Only show in town. Not true. There are others who are pursuing the relocation strategy which I myself endorse at my just starting up. Not T-C of course, but that's life.

"If we think that we are going to weather the Long Emergency without any form of supporting each other emotionally, without any kind of ability to share the distress it is causing, if we think that the work of the next 10-20 years will be purely external, we are deluding ourselves."
But many people aren't going to weather it, full stop. They are going to be rushed off their feet with far too much physical work, far too much learning and re-skilling, too many practical problems to be solved all at once, too little preparation. They aren't going to have time or mental space for the luxury of inner work. Only the "hard" people are going to pull through, sadly.

Huge horrible things do happen in history. Stalingrad is just one example. Preparing for the reality is the best we can do. We can't help everyone so there's little point in trying. I myself have given up as lost causes my mother and four brothers, my whole family. That's life.

Some problems with the Transition Towns approach

It's always much better to present positive solutions than to only present critiques of others' positive projects. It certainly always attracts much more praise. And yet a "positive" project may be unsound and thereby tragically divert time and energy and attention away from sounder proposals.
Arguably, "poking holes" in what others are trying to do can be just as much a valid and useful contribution as the projects that are being challenged thereby.

In recent months I have noticed some interesting thoughts from the Transition movement founder Rob Hopkins, seeing possible problems with his original concept. Not clear whether he has been learning from actual experience of turning ideas into actions, or whether he has been moved by my own challenging words. But either way it is commendable to encounter someone who can move his viewpoints rather than stick to entrenched assumptions as so many do.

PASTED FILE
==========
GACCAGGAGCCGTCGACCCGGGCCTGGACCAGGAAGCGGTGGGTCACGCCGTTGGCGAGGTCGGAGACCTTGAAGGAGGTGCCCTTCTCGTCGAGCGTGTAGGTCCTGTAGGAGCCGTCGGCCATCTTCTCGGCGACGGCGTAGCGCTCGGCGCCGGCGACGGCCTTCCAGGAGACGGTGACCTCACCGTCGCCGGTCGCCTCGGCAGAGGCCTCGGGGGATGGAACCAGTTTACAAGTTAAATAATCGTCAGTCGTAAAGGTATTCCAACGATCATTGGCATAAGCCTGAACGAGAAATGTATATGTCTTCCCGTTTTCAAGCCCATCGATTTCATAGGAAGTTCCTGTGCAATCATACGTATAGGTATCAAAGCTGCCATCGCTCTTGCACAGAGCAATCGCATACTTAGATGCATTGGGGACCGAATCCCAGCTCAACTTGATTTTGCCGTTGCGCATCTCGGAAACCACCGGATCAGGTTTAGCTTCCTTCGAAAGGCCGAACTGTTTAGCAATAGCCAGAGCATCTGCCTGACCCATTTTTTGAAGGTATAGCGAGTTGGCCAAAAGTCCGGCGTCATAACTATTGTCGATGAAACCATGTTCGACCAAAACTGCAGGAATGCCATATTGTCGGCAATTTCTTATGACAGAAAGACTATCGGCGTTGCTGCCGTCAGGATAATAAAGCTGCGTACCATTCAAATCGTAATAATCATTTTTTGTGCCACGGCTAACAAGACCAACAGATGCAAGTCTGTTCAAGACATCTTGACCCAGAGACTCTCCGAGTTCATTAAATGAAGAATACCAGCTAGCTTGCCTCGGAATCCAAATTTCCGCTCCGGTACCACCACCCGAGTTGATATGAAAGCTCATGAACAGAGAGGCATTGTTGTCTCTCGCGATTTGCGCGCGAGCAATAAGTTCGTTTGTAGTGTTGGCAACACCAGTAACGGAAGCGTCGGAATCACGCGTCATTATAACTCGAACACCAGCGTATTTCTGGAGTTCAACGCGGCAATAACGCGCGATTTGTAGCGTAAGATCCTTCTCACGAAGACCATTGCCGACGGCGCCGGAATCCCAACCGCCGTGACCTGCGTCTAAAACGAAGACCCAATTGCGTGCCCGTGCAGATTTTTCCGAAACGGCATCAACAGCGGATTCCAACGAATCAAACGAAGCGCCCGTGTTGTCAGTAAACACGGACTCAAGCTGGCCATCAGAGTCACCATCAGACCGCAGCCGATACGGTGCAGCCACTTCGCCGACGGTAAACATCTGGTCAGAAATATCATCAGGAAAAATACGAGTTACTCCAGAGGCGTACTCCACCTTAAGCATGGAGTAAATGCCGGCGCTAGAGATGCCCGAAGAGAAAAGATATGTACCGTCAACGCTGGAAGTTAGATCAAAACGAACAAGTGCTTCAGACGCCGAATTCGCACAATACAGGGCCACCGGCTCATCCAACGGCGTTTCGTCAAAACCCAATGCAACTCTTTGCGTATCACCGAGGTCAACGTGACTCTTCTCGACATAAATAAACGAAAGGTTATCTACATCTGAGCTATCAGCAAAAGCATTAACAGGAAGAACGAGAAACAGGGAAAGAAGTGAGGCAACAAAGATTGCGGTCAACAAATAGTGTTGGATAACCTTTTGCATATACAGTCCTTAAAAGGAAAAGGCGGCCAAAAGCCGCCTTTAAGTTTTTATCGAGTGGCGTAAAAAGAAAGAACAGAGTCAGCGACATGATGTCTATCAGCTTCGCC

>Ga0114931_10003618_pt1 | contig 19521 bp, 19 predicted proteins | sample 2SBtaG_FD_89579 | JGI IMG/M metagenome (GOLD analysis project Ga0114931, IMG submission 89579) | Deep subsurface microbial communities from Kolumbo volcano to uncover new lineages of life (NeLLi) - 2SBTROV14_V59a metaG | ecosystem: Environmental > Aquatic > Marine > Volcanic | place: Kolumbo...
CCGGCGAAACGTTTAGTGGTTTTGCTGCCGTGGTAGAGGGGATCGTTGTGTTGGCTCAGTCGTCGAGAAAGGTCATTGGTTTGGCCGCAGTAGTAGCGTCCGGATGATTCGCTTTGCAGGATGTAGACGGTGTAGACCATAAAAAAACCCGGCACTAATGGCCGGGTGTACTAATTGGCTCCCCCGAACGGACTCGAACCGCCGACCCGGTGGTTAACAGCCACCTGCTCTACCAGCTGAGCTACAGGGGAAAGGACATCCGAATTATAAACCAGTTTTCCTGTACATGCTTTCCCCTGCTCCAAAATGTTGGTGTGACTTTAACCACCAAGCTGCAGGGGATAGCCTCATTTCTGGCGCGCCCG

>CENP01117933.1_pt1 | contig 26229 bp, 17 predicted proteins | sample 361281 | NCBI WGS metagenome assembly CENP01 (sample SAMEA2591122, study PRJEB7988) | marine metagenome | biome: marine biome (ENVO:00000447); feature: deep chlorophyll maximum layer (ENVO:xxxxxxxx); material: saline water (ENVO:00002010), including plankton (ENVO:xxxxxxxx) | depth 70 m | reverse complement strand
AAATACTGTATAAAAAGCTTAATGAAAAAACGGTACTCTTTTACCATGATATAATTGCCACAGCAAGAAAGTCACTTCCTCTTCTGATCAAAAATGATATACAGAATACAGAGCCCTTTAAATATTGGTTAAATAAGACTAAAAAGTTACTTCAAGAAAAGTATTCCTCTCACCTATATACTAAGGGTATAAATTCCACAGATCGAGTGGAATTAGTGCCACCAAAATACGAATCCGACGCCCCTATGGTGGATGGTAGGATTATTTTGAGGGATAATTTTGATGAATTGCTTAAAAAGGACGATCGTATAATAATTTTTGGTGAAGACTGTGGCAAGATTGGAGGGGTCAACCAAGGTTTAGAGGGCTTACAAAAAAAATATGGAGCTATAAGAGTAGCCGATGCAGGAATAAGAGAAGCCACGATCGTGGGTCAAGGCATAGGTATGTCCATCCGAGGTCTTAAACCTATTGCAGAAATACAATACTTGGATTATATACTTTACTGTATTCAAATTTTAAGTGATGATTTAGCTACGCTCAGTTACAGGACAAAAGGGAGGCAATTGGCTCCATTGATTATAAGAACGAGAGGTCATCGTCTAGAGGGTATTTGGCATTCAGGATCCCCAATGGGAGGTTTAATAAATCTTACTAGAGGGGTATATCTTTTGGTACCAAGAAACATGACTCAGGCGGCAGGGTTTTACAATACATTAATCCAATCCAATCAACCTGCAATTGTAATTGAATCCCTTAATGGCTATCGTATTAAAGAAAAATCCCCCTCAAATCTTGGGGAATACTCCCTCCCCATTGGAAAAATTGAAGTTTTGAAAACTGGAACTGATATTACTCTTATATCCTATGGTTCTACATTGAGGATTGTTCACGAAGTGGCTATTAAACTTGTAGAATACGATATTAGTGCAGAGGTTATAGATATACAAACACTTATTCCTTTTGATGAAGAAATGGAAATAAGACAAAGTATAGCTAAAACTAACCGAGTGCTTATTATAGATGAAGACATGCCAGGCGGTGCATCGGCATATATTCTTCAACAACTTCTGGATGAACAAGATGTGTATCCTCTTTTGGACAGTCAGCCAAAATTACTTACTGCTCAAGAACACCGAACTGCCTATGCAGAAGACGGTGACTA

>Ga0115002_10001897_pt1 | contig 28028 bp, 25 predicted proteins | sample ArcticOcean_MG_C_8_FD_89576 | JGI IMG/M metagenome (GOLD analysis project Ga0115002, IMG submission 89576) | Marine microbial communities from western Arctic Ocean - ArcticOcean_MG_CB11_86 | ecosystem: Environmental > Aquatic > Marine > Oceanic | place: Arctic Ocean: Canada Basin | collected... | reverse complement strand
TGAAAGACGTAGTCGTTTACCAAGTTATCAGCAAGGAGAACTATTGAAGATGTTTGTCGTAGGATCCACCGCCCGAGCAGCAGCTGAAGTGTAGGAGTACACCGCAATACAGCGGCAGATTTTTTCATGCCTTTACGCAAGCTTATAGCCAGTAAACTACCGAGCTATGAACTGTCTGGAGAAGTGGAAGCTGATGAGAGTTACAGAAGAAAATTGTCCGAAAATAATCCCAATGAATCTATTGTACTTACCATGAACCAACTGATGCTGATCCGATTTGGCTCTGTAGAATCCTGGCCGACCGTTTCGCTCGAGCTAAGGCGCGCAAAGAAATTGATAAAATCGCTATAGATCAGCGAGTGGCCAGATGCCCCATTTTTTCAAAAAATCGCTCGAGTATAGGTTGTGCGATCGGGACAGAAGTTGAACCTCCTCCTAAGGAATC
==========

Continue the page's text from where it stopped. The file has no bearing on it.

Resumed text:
The TTers have (had) some mistaken assumptions about how the energy decrease is likely to proceed. And what effects it will have. Indeed Rob Hopkins himself recently discussed his concerns about whether his Energy Descent Action Plans would avoid being overtaken by events proceeding much faster than they envisaged (in an interview with Richard Heinberg on the web).

There are a number of serious faults in the ideas of the TT movement. In an ideal world a reasonable person would embrace their commitment to a principle of inclusiveness, aspiring to involve all residents of an area in the transition process. But, with much regret, it has to be said that, however much we would prefer otherwise, such inclusiveness is not going to happen. Indeed in my own involvement with a TT steering group, the very first thing raised was this theme of inclusiveness, with the accompanying interpretation that it would mean that BNP members (or their views) were not to be permitted in the movement. So already the concept was proving logically in contradiction of itself.

Please note however that this does not mean that the energyark project wishes to seek to exclude certain groups, or be racist or classist or so on.